scriptureAt my home church, we call it Re:Verse.  It is not just a method of studying scripture…for many of us, it is a lifestyle.  The pattern is simple: we all read through the same passage all week long, meditating on it daily. Our Sunday morning Bible Study groups all teach it and discuss it. Our sermons in all our Sunday morning worship services are from that passage as well.  Our small groups (we call them “Circles of 6”) meet during the following week and discuss the same passage even further, pressing practical applications into one another.  In the end, there is not just an understanding of what the passage says, there is actual, measurable change in our lives.

So, as a believer in this system, I offer you these reasons why you might want to consider some similar type of approach in your own church:

1. Gathered worship is much more “gathered” when every participant has spent the week studying the same passage.  There is just a common frame of reference, which makes the worship all the more special.

2. The scripture becomes central to my day…it becomes the lens through which

Pride and Prejudice

Two men went up into the temple to pray, one a Pharisee and the other a tax collector. The Pharisee, standing by himself, prayed thus: ‘God, I thank you that I am not like other men, extortioners, unjust, adulterers, or even like this tax collector. Luke 18:10-11

peacockThere is perhaps no smaller thinking in the church than when we start comparing our church to other churches.

  • God, I thank you that our church isn’t like those churches who are so traditional and so irrelevant.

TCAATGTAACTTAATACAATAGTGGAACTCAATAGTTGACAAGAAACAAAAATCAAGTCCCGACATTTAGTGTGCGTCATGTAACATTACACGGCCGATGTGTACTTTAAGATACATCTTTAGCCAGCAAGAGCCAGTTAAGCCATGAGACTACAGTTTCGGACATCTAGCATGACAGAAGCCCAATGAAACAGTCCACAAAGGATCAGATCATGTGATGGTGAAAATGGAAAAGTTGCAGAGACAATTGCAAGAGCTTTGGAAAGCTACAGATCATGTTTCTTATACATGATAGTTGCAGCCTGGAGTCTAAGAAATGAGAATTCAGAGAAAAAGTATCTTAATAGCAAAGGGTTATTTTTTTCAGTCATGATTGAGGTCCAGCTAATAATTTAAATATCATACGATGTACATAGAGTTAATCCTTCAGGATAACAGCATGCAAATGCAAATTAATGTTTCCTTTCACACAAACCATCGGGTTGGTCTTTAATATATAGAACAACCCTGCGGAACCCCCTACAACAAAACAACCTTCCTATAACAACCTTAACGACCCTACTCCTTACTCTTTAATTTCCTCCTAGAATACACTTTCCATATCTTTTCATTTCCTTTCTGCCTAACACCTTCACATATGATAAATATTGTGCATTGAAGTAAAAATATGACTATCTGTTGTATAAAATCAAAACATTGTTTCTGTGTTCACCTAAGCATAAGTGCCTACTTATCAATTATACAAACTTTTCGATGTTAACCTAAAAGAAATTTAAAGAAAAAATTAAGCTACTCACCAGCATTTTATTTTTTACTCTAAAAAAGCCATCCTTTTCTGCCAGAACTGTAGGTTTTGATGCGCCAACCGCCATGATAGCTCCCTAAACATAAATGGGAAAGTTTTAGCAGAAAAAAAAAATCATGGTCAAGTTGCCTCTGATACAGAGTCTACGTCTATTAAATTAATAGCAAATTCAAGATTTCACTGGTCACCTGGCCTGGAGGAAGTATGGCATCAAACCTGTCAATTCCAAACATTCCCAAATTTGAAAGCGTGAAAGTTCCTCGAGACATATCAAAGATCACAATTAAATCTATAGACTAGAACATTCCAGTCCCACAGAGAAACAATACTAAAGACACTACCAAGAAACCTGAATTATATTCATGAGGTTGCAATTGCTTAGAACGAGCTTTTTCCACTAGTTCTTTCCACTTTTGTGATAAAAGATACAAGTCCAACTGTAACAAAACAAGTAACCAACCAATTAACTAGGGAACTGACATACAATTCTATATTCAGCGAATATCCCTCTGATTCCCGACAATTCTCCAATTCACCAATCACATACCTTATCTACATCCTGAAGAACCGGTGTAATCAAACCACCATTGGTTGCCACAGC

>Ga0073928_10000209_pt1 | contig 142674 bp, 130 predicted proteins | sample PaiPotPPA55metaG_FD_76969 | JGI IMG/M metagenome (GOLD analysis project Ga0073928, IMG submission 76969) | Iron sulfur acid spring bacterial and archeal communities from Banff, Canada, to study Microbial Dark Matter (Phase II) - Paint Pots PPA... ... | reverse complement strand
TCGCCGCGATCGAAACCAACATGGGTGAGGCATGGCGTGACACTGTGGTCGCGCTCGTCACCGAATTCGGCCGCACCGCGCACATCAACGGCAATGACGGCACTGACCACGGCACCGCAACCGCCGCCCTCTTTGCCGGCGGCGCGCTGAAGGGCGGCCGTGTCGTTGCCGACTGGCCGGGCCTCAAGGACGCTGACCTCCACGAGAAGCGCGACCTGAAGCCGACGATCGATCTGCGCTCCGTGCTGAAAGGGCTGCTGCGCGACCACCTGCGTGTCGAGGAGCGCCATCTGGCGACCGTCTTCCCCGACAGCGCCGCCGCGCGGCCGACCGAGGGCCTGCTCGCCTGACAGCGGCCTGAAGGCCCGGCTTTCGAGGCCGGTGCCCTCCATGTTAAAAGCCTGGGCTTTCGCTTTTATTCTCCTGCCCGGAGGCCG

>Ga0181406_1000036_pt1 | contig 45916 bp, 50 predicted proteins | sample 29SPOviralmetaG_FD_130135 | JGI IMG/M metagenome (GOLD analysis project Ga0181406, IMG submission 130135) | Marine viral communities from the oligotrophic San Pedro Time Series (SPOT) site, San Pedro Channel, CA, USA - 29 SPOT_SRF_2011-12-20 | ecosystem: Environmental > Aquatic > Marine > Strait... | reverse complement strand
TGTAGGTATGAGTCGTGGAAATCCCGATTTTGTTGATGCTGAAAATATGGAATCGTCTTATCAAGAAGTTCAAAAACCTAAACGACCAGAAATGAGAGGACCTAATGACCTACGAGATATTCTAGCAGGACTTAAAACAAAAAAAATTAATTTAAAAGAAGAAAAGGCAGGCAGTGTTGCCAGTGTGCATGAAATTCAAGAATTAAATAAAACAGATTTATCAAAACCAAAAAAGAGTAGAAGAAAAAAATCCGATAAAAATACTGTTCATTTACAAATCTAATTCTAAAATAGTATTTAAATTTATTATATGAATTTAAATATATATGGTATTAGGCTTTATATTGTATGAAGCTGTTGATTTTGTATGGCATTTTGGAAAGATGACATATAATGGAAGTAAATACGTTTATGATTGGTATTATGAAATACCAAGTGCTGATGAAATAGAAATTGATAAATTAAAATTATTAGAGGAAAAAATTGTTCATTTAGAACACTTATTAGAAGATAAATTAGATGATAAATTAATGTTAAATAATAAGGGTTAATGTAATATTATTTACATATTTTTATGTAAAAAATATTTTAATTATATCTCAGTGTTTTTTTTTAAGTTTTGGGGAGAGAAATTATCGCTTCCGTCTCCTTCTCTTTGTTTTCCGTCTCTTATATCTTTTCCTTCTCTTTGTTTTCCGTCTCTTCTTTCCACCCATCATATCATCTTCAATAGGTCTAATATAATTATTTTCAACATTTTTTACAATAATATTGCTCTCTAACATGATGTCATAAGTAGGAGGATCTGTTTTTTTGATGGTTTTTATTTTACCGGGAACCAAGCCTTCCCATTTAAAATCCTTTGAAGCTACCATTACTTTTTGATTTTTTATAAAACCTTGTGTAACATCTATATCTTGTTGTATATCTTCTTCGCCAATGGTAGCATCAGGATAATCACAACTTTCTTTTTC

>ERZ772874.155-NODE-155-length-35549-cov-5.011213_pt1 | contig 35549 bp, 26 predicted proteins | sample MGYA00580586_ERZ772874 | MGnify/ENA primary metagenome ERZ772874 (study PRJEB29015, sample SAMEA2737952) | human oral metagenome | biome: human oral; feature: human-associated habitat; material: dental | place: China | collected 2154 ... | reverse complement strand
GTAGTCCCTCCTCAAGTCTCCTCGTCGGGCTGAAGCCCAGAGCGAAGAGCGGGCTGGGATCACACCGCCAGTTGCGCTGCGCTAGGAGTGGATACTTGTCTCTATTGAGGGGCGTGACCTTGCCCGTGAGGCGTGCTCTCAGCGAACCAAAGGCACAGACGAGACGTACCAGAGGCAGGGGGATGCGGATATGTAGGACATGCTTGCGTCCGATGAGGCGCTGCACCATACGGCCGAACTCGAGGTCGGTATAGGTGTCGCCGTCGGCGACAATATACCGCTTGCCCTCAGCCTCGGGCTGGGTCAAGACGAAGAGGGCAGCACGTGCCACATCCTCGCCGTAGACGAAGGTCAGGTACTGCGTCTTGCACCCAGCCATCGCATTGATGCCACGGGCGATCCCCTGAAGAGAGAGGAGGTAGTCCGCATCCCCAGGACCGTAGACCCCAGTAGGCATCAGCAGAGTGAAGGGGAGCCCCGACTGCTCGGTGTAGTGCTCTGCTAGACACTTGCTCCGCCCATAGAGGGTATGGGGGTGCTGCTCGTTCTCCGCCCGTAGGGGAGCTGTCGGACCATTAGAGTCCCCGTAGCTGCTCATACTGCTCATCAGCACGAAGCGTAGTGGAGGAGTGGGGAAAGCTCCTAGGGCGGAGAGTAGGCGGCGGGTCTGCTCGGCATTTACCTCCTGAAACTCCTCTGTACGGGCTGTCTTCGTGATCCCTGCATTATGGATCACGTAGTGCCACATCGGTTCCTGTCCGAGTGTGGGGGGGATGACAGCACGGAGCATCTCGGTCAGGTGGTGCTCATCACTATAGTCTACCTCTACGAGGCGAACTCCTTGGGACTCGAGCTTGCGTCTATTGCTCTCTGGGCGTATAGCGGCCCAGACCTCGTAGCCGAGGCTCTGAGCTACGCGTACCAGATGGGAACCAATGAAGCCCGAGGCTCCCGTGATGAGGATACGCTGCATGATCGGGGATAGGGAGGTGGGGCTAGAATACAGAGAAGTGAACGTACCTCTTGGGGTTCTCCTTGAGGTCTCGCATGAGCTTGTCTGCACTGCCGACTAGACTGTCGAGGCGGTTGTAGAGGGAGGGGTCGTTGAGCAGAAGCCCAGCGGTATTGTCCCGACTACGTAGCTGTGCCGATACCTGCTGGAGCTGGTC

• God, I thank you that our church isn’t like those churches who are so “culturally relevant” they have lost the real gospel.
  • God, I thank you that our church isn’t like those churches who use all the wrong versions of the Bible.
  • God, I thank you that our church isn’t like those churches who are a mile wide and an inch deep.
  • God, I thank you that our church isn’t like those churches who are uptight and stuffy.
  • God, I thank you that our church isn’t like those churches whose worship is wild and disorderly and worldly.
  • God, I thank you that our church isn’t like those churches who welcome homosexuals.
  • God, I thank you that our church isn’t like those churches who refuse to welcome homosexuals.
  • God, I thank you that our church isn’t like those churches…

No matter where you find yourself in any of these prayers…

It’s ugly.  In the kingdom of God, pride always is.

© Blake Coffee
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Matthew 23 Does Not, Of Course, Apply to Me

Tuesday Re-mix –

“Everything they do is done for people to see: They make their phylacteries wide and the tassels on their garments long…”  Matthew 23:5

bibleWhen I was in High School, my Dad gave me a Ryrie Study Bible.  I wore it out.  I was proud of that Bible.  It wasn’t just the huge size of it (it was a larger Bible than the hard-back “Living Bible” so many of my friends carried)…it was all the commentary in it that made me proud.  It was a little unusual for my circle of High School friends, so it drew some attention.  And when friends opened it up to look at it, it just screamed “THE OWNER OF THIS BIBLE IS A BIBLE SCHOLAR AND A TRULY SPIRITUAL PERSON!”  Seriously.  You could hear it. The advantage, of course, of having that Bible was that I didn’t have to tell anyone anything about me in order to manage their perception of me.  They need only have seen my Bible.  I liked that.

In 1984, on my 24th birthday, my Dad gave me a “preaching bible”.  It was black, with a very thin profile.  By then, I had grown mature enough in my Christian walk to be a little embarrassed by my huge Study Bible(s).  (I actually had several of them by then.)  This “Thin Line” Bible was understated.  When friends saw it, it said (in a very low key, nonchalant voice), “the owner of this Bible has so much scripture crammed into his brain, he doesn’t really need a big study Bible.”  My attitude toward Study Bibles had changed.  Actually, I think I heard a Christian comedian make a joke about huge Study Bibles and how pretentious they were and it changed how I saw them.  I certainly did not want to …